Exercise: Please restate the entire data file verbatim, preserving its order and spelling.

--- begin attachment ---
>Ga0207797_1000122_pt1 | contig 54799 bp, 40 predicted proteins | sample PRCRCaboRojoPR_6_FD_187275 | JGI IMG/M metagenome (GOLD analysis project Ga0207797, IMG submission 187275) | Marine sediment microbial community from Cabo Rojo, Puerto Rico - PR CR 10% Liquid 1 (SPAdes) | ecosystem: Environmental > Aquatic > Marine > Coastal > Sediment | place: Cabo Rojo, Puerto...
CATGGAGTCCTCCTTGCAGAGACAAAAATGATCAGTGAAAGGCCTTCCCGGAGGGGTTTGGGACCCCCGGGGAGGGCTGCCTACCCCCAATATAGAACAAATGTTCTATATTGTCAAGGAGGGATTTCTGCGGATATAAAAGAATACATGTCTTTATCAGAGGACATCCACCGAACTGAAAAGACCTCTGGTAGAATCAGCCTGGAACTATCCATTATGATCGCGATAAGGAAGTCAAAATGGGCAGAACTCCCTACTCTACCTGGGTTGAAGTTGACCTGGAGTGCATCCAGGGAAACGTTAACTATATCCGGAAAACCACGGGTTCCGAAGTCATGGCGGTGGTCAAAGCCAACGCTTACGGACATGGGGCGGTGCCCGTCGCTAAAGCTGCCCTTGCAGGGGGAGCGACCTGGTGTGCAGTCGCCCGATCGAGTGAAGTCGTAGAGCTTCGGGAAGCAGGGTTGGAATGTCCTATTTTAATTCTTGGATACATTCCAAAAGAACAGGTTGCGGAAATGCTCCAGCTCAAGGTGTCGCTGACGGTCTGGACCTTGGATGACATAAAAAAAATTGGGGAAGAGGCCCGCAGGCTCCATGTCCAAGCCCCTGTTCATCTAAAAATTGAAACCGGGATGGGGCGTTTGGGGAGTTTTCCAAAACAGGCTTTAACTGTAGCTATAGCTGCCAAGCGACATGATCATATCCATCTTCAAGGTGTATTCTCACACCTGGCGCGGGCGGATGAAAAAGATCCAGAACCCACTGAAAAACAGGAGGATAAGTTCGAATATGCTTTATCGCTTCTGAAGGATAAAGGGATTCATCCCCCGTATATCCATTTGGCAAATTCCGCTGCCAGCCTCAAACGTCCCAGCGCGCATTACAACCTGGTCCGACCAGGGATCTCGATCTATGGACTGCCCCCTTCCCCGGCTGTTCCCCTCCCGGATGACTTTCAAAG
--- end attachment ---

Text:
>Ga0207797_1000122_pt1 | contig 54799 bp, 40 predicted proteins | sample PRCRCaboRojoPR_6_FD_187275 | JGI IMG/M metagenome (GOLD analysis project Ga0207797, IMG submission 187275) | Marine sediment microbial community from Cabo Rojo, Puerto Rico - PR CR 10% Liquid 1 (SPAdes) | ecosystem: Environmental > Aquatic > Marine > Coastal > Sediment | place: Cabo Rojo, Puerto...
CATGGAGTCCTCCTTGCAGAGACAAAAATGATCAGTGAAAGGCCTTCCCGGAGGGGTTTGGGACCCCCGGGGAGGGCTGCCTACCCCCAATATAGAACAAATGTTCTATATTGTCAAGGAGGGATTTCTGCGGATATAAAAGAATACATGTCTTTATCAGAGGACATCCACCGAACTGAAAAGACCTCTGGTAGAATCAGCCTGGAACTATCCATTATGATCGCGATAAGGAAGTCAAAATGGGCAGAACTCCCTACTCTACCTGGGTTGAAGTTGACCTGGAGTGCATCCAGGGAAACGTTAACTATATCCGGAAAACCACGGGTTCCGAAGTCATGGCGGTGGTCAAAGCCAACGCTTACGGACATGGGGCGGTGCCCGTCGCTAAAGCTGCCCTTGCAGGGGGAGCGACCTGGTGTGCAGTCGCCCGATCGAGTGAAGTCGTAGAGCTTCGGGAAGCAGGGTTGGAATGTCCTATTTTAATTCTTGGATACATTCCAAAAGAACAGGTTGCGGAAATGCTCCAGCTCAAGGTGTCGCTGACGGTCTGGACCTTGGATGACATAAAAAAAATTGGGGAAGAGGCCCGCAGGCTCCATGTCCAAGCCCCTGTTCATCTAAAAATTGAAACCGGGATGGGGCGTTTGGGGAGTTTTCCAAAACAGGCTTTAACTGTAGCTATAGCTGCCAAGCGACATGATCATATCCATCTTCAAGGTGTATTCTCACACCTGGCGCGGGCGGATGAAAAAGATCCAGAACCCACTGAAAAACAGGAGGATAAGTTCGAATATGCTTTATCGCTTCTGAAGGATAAAGGGATTCATCCCCCGTATATCCATTTGGCAAATTCCGCTGCCAGCCTCAAACGTCCCAGCGCGCATTACAACCTGGTCCGACCAGGGATCTCGATCTATGGACTGCCCCCTTCCCCGGCTGTTCCCCTCCCGGATGACTTTCAAAG